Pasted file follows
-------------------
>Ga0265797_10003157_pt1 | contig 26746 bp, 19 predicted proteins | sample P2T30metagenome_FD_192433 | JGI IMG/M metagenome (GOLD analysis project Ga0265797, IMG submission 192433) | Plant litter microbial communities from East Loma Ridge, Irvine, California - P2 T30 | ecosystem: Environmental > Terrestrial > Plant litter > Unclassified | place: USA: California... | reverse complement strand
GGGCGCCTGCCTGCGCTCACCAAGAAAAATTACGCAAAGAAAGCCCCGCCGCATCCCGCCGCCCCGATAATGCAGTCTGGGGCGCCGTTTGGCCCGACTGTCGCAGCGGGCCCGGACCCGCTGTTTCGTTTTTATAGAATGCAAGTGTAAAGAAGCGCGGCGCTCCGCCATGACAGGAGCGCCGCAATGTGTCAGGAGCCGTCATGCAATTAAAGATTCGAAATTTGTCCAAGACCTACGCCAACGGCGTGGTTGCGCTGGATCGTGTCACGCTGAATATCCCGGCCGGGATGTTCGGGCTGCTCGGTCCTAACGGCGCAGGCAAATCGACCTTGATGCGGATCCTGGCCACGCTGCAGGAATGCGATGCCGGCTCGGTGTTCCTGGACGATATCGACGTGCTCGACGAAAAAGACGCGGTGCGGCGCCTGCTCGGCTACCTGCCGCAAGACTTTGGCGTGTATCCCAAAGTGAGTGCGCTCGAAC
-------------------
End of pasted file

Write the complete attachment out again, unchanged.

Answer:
>Ga0265797_10003157_pt1 | contig 26746 bp, 19 predicted proteins | sample P2T30metagenome_FD_192433 | JGI IMG/M metagenome (GOLD analysis project Ga0265797, IMG submission 192433) | Plant litter microbial communities from East Loma Ridge, Irvine, California - P2 T30 | ecosystem: Environmental > Terrestrial > Plant litter > Unclassified | place: USA: California... | reverse complement strand
GGGCGCCTGCCTGCGCTCACCAAGAAAAATTACGCAAAGAAAGCCCCGCCGCATCCCGCCGCCCCGATAATGCAGTCTGGGGCGCCGTTTGGCCCGACTGTCGCAGCGGGCCCGGACCCGCTGTTTCGTTTTTATAGAATGCAAGTGTAAAGAAGCGCGGCGCTCCGCCATGACAGGAGCGCCGCAATGTGTCAGGAGCCGTCATGCAATTAAAGATTCGAAATTTGTCCAAGACCTACGCCAACGGCGTGGTTGCGCTGGATCGTGTCACGCTGAATATCCCGGCCGGGATGTTCGGGCTGCTCGGTCCTAACGGCGCAGGCAAATCGACCTTGATGCGGATCCTGGCCACGCTGCAGGAATGCGATGCCGGCTCGGTGTTCCTGGACGATATCGACGTGCTCGACGAAAAAGACGCGGTGCGGCGCCTGCTCGGCTACCTGCCGCAAGACTTTGGCGTGTATCCCAAAGTGAGTGCGCTCGAAC